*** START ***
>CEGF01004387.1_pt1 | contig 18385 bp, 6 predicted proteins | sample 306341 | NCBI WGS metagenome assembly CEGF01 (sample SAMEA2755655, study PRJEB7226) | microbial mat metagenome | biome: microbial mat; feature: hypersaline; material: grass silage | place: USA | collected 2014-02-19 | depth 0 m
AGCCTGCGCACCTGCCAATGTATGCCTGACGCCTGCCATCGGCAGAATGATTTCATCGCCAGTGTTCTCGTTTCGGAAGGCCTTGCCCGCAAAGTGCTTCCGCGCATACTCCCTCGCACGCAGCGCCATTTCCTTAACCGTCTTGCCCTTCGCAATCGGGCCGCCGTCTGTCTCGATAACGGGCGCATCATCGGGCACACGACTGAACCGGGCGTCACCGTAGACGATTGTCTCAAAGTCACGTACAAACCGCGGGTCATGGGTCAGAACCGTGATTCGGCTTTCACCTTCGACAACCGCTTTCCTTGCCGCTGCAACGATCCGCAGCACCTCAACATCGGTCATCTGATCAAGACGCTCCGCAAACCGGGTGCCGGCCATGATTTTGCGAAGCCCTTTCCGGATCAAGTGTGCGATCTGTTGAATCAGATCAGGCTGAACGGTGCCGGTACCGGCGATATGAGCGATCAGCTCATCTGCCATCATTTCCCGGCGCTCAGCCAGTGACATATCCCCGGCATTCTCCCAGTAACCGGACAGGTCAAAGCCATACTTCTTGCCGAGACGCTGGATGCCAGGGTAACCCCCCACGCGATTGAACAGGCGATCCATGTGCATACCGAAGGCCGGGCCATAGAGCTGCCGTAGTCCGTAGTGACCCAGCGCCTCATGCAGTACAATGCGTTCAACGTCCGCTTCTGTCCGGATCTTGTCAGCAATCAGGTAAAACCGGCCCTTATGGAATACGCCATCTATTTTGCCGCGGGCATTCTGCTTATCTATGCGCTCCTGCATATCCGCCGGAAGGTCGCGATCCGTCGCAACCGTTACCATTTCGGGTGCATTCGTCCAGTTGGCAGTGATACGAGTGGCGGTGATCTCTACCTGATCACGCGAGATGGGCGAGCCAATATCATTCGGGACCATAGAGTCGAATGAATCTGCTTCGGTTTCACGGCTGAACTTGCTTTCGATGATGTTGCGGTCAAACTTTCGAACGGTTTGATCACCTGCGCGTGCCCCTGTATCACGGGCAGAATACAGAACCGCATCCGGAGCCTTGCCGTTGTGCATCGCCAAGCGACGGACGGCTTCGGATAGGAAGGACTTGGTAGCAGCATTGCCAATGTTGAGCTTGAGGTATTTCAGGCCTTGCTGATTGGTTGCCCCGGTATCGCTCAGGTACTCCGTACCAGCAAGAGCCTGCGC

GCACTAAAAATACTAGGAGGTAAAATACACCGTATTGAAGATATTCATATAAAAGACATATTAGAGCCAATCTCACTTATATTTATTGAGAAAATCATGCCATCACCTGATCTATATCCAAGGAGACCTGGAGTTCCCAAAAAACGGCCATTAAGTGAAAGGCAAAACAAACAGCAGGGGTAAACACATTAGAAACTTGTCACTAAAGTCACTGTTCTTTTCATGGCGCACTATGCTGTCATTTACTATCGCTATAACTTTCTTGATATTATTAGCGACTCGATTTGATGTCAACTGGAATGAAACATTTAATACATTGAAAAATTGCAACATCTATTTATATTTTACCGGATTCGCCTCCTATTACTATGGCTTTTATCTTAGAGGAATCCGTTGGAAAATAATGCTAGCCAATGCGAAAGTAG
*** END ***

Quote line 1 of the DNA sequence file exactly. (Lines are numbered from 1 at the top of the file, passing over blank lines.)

>CEGF01004387.1_pt1 | contig 18385 bp, 6 predicted proteins | sample 306341 | NCBI WGS metagenome assembly CEGF01 (sample SAMEA2755655, study PRJEB7226) | microbial mat metagenome | biome: microbial mat; feature: hypersaline; material: grass silage | place: USA | collected 2014-02-19 | depth 0 m